Bug 1939368 (CVE-2021-3448)

Summary: CVE-2021-3448 dnsmasq: fixed outgoing port used when --server is used with an interface name
Product: [Other] Security Response Reporter: Riccardo Schirone <rschiron>
Component: vulnerabilityAssignee: Red Hat Product Security <security-response-team>
Status: CLOSED ERRATA QA Contact:
Severity: medium Docs Contact:
Priority: medium    
Version: unspecifiedCC: aegorenk, code, dns-sig, dougsland, jima, jjoyce, jschluet, laine, lhh, lpeer, mburns, pemensik, sclewis, security-response-team, slinaber, veillard
Target Milestone: ---Keywords: Security
Target Release: ---   
Hardware: All   
OS: Linux   
Fixed In Version: dnsmasq 2.85 Doc Type: If docs needed, set a value
Doc Text:
A flaw was found in dnsmasq. When configured to use a specific server for a given network interface, dnsmasq uses a fixed port while forwarding queries. An attacker on the network, able to find the outgoing port used by dnsmasq, only needs to guess the random transmission ID to forge a reply and get it accepted by dnsmasq. This flaw makes a DNS Cache Poisoning attack much easier. The highest threat from this vulnerability is to data integrity.
Story Points: ---
Clone Of: Environment:
Last Closed: 2021-11-09 18:23:40 UTC Type: ---
Regression: --- Mount Type: ---
Documentation: --- CRM:
Verified Versions: Category: ---
oVirt Team: --- RHEL 7.3 requirements from Atomic Host:
Cloudforms Team: --- Target Upstream Version:
Bug Depends On: 1939965, 1939966, 1939967    
Bug Blocks: 1937373, 1939697    

Description Riccardo Schirone 2021-03-16 08:56:08 UTC
When configured with --server=<address>@<interface> or similar (e.g. through dbus), dnsmasq configures a fixed UDP port for all outgoing queries to the specified upstream DNS server. If an attacker is able to discover the opened port through other means (e.g. port scanning, guessing or sniffing), he would just have to guess the random transmission ID to forge a reply and get it accepted by dnsmasq. This flaw could be abused to perform a DNS Cache Poisoning attack.

Comment 1 Riccardo Schirone 2021-03-16 08:57:46 UTC

Name: Petr Mensik (Red Hat)

Comment 3 Riccardo Schirone 2021-03-16 09:30:03 UTC
When dns=dnsmasq is set in NetworkManager.conf, NetworkManager configures dnsmasq with the equivalent of --server=<address>@<interface>, enabling the preconditions to trigger this issue.

Comment 4 Riccardo Schirone 2021-03-16 09:51:16 UTC
To exploit this flaw, an attacker has to be able to:
1) initiate a DNS query to the dnsmasq server
2) forge a reply with the upstream DNS server as source IP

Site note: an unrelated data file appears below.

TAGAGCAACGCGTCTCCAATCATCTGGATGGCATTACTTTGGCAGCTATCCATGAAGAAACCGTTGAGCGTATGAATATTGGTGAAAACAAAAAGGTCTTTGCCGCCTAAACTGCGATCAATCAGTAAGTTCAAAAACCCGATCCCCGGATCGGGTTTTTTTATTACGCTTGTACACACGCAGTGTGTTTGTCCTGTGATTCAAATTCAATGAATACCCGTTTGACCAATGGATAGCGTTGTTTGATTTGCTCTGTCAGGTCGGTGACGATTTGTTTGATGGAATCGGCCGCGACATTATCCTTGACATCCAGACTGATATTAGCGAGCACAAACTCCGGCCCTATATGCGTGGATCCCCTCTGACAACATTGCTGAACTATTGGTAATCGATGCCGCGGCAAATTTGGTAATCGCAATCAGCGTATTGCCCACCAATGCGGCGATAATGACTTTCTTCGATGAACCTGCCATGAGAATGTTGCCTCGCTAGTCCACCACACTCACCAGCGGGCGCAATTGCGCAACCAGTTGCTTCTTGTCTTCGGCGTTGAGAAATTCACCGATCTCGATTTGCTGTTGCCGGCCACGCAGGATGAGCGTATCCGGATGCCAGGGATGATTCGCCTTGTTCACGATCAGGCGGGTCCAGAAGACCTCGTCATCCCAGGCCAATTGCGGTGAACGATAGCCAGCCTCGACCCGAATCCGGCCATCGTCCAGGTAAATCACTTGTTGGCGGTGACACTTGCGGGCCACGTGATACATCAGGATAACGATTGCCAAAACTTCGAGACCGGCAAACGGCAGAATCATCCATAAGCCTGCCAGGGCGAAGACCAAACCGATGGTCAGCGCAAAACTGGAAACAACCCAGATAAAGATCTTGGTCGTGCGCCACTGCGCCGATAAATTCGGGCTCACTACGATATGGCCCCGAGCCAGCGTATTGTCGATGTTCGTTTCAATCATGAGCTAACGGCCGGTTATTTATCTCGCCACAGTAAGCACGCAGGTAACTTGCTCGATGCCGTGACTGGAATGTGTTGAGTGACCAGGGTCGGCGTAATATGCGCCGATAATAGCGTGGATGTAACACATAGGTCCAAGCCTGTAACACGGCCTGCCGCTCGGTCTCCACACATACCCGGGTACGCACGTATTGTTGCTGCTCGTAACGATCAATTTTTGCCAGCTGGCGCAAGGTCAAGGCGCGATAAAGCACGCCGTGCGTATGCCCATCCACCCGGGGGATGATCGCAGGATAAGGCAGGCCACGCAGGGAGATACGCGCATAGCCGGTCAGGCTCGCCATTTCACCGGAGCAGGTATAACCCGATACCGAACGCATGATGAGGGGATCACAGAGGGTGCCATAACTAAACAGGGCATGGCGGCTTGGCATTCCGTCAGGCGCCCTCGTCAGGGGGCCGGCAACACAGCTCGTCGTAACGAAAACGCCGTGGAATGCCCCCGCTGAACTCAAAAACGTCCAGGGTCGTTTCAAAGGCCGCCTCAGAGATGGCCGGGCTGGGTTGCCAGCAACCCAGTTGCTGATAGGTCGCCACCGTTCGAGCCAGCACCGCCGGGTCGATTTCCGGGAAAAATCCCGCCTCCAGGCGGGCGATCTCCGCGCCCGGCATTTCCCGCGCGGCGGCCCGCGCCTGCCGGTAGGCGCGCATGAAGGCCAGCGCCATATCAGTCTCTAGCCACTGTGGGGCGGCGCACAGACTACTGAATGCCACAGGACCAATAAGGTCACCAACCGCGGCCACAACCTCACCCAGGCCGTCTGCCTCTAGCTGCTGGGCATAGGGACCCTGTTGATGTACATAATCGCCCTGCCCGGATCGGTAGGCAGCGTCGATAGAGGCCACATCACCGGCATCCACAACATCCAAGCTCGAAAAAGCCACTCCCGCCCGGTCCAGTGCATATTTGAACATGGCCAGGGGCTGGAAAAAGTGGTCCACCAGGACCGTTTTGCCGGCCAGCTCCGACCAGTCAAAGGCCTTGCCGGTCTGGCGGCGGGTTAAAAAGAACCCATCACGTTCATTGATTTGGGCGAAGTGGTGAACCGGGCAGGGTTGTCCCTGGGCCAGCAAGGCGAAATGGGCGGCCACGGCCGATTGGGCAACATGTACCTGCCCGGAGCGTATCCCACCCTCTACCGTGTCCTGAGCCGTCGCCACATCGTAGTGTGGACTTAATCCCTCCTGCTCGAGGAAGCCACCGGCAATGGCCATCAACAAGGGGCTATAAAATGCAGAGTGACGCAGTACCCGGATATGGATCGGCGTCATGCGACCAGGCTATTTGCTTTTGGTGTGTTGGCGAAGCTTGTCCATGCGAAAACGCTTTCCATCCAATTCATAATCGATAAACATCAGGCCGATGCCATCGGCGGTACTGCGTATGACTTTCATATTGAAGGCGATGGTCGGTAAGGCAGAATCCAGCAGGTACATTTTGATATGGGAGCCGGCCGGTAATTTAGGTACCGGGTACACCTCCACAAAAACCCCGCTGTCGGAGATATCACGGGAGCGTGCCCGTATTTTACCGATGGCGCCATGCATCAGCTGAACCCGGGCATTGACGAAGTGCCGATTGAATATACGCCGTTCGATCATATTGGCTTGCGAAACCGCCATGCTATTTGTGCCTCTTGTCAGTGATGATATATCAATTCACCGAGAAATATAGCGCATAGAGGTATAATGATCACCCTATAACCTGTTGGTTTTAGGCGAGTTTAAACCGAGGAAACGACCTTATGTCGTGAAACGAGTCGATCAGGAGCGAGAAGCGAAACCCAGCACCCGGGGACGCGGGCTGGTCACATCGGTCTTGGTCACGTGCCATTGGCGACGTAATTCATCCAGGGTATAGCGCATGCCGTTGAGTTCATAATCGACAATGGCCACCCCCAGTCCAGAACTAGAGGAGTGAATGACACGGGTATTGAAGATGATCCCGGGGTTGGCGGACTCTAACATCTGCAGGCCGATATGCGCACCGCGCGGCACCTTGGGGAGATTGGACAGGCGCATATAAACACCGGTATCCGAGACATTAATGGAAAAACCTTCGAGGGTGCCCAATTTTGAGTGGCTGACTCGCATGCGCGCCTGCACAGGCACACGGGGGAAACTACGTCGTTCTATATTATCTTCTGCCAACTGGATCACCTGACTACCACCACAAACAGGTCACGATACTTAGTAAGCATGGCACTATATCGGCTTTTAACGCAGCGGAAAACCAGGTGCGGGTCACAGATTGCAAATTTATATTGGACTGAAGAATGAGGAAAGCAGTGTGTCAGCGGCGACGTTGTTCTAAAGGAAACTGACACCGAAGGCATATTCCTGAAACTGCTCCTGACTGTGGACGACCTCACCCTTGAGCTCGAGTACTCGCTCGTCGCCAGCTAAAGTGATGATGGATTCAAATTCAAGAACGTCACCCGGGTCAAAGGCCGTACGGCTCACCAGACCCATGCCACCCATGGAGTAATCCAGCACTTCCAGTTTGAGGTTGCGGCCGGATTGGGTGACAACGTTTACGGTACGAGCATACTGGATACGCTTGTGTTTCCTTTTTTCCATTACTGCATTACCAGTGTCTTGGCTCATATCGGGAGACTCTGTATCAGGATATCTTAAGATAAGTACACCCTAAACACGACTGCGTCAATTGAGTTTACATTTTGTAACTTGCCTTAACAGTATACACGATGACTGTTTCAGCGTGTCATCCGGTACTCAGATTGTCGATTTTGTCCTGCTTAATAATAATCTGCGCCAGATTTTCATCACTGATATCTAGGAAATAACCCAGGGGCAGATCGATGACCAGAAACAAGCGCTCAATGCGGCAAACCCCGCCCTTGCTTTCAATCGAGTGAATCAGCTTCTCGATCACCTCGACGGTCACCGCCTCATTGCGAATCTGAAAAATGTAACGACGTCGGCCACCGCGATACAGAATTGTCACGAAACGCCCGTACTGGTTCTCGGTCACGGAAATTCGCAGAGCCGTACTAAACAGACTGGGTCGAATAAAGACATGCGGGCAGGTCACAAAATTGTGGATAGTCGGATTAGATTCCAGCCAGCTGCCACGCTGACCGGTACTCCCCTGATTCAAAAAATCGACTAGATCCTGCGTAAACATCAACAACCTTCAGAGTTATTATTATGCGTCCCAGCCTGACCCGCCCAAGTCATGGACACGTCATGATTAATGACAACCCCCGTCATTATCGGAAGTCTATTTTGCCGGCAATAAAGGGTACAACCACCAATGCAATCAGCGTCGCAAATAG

3) make the forged reply arrive before the real one
4) know, through other means, the fixed outgoing port used by dnsmasq
5) guess the transmission ID, composed of 16bits

In a not-vulnerable configuration, an attacker would have to guess the right combination of (outgoing-port;transmission ID). Due to this flaw however, he just needs to find out the outgoing port through other means, like sniffing, scanning, etc. Once the outgoing port is discovered, it can be used to guess the transmission ID in a quicker way, due to the port being reused for all queries going through the same interface.

Comment 9 Riccardo Schirone 2021-03-17 10:51:22 UTC

The flaw can be prevented by removing `--server=<address>@<interface>` option or by removing the directive `server=<address>@<interface>`. If dnsmasq is being run through NetworkManager, please be aware that NetworkManager automatically configures dnsmasq to use the `server=<address>@<interface>` directive, thus in this case the only way to prevent the flaw is to remove `dns=dnsmasq` from /etc/NetworkManager/NetworkManager.conf file.

If the `server=<address>@<interface>` must be kept active, the impact of this flaw can be reduced by disabling the dnsmasq cache by adding `--cache-size=0` when calling dnsmasq or by adding a line with `cache-size=0` to the dnsmasq configuration file (/etc/dnsmasq.conf by default). If dnsmasq is being run through NetworkManager, create a new file in /etc/NetworkManager/dnsmasq.d/ and add `cache-size=0` to it.

By disabling the cache, you may experience a performance loss in your environment due to all DNS queries being forwarded to the upstream servers. Please evaluate if the mitigation is appropriate for the system’s environment before applying.

Comment 10 Riccardo Schirone 2021-03-17 11:08:37 UTC
Created dnsmasq tracking bugs for this issue:

Affects: fedora-all [bug 1939965]

Comment 14 Riccardo Schirone 2021-04-08 07:52:32 UTC
dnsmasq 2.85, which fixes this issue, announced: https://lists.thekelleys.org.uk/pipermail/dnsmasq-discuss/2021q2/014962.html

Comment 17 errata-xmlrpc 2021-11-09 17:25:22 UTC
This issue has been addressed in the following products:

  Red Hat Enterprise Linux 8

Via RHSA-2021:4153 https://access.redhat.com/errata/RHSA-2021:4153

Comment 18 Product Security DevOps Team 2021-11-09 18:23:38 UTC
This bug is now closed. Further updates for individual products will be reflected on the CVE page(s):